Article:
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Gluten Intolerance

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Gluten intolerance is a term used to describe all of the categories and levels of allergies within the wheat and gluten range including celiac disease, non-celiac gluten sensitivity and wheat allergy. Celiac disease is often thought be the same as gluten intolerance but is actually an autoimmune disease which is hereditary and causes serious illness as it actually damages the soft tissue of the intestinal tract. It also affects the small intestine’s capability to digest properly.

Celiac disease is fueled by the body’s immune system reacting to gliadin, a gluten protein found in wheat, barley, rye, and sometimes oats. Celiac sufferers can miss out on absorbing nutrients and minerals if affected by gluten. There is no cure for Celiac disease and the only treatment is avoiding ALL traces of gluten.

Non-Celiac gluten sensitivity, gluten intolerance, and wheat allergies actually cause the body’s immune system to think the protein in the food is an enemy and so the immune system attacks and causes the response which can come in the form of similar symptoms to celiac but not usually as severe. These symptoms are:

  • Digestive problems and stomach pain after eating gluten.
  • Fatigue, feeling tired or foggy after eating a meal that contains gluten.
  • Inflammation and pain in joints such as hands, etc.
  • Depression, anxiety, mood swings and even attention deficit disorder
  • Being diagnosed with another autoimmune disease such as Rheumatoid arthritis, Psoriasis, Scleroderma, Ulcerative colitis, Hashimoto's/Graves Thyroiditis, Lupus, or Multiple sclerosis.
  • Dizziness or feeling off balance. Inflammation and pain in joints such as hands, etc.
  • Hormone imbalances such as PMS, Infertility, Polycystic Ovaries Syndrome COS
  • Migraines
  • Having fibromyalgia or chronic fatigue which can be mistakenly diagnosed.
  • Keratosis Pilaris, ('chicken skin' on the back of your arms).

The Gluten Intolerance test at home:-

If you suspect you may have a gluten related disorder, there are now tests you can use in the comfort of your own home. A home test kit makes it a simple process. It is painless, convenient, safe and very accurate. The most common gluten intolerance tests are the stool test and the saliva test.

The Stool Test

Once a small sample of stool is taken you can send it to the lab in a prepaid envelope and receive confidential and easy to read results in as little as five days.

The Saliva test

Once a sample of saliva is taken, the sample is also sent to the lab using an included reply paid envelope and results can be read in 5 to 7 days.

If you discover you are gluten intolerant, some supermarkets and local stores will sell food items which are gluten-free. Always check packets of food before eating anything and when you are eating out be sure to confirm with staff of restaurants and cafes exactly how the food was prepared including workspaces and utensils. And will seem difficult at first but this is your health after all.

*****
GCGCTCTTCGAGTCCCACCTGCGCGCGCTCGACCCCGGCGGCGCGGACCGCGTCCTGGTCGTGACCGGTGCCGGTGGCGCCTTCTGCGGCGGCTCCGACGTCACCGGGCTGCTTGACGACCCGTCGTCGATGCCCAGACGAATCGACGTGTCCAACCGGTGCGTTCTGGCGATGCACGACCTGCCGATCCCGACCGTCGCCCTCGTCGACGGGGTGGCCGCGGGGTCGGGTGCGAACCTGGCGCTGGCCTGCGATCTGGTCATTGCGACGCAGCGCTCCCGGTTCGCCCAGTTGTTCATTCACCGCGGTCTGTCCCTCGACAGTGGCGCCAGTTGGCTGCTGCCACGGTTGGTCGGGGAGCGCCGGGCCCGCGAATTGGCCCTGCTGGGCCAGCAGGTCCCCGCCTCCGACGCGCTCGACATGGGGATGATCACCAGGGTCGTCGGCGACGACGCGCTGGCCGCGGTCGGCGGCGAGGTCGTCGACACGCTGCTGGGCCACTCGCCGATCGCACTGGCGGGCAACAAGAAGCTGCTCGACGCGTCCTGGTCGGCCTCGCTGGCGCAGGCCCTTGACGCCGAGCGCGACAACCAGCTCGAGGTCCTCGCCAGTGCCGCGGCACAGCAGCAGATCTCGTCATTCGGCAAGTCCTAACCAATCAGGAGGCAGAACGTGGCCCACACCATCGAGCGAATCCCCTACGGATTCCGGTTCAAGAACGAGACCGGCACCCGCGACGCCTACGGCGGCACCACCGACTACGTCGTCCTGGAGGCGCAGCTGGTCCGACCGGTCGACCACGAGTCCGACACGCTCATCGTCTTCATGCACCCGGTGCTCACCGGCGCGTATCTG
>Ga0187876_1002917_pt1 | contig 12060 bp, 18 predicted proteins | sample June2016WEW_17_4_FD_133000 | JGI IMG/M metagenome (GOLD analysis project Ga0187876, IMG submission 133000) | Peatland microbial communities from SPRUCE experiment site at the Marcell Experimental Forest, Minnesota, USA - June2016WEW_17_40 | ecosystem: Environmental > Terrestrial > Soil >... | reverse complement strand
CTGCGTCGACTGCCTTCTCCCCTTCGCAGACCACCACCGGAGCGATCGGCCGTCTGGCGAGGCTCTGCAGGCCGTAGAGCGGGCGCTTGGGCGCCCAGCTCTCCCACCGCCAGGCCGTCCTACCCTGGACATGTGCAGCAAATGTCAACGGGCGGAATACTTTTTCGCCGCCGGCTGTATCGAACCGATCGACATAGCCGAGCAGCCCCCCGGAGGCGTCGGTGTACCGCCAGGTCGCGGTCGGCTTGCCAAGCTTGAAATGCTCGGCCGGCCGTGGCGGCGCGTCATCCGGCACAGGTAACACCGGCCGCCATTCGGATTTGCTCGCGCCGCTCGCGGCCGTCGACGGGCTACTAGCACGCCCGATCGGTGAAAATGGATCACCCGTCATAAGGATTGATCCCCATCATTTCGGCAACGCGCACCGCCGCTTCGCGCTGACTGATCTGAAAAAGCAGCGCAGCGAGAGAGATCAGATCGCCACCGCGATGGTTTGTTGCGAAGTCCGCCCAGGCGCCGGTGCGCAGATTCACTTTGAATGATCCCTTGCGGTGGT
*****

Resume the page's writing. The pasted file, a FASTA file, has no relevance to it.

There are check-cards from various websites that you can also download and carry with you that say what you are allergic to and you can just hand one of these to staff it causes you unrest to ask. Having a gluten related disorder is on the increase and there are many support networks and information sites available now. Check in with these resources to help you on your journey.

Gluten Intolerance

Many people can be affected by gluten intolerance without even realizing it. Four or more symptoms such as frequent bloating or gas, daily diarrhea or chronic constipation may be impacting your health. If you have to monitor your gluten levels already, you’ll be pleased to learn you can now carry out a test in the comfort of your own home. The results will give you a good estimate of what types of foods to avoid so you can become gluten intolerant free. Finding the best program for your diet can be arranged through testing, analysis and diagnosis.

Read on to find out more about gluten intolerance test kits and support, resources, links, including counseling and advice.


When it comes to finding quality products for gluten intolerance testing, the internet is ideal. There’s plenty of online info on the products which are the best for you via a variety of different platforms to help monitor gluten.

Home testing – home test kits use a simple process, painless, easy to do and very accurate. Provide a stool or saliva sample, send it to a laboratory in a prepaid envelope. You won’t have long to wait for the confidential results. Browse here to find out what is involved with a home test kit.

Physician tests – if you wish you can have a similar gluten intolerance test carried out at your doctors or closest health clinic. A health professional will send the sample to be tested in order to determine your gluten intolerance levels here

Resources and Links: 

Celiac Disease Foundation: www.celiac.org

US National Library of Medicine National Institutes of Health: www.ncbi.nlm.nih.gov

Counselling for Celiacs with Type 1 Diabetes: Todays Dietitian www.todaysdietitian.com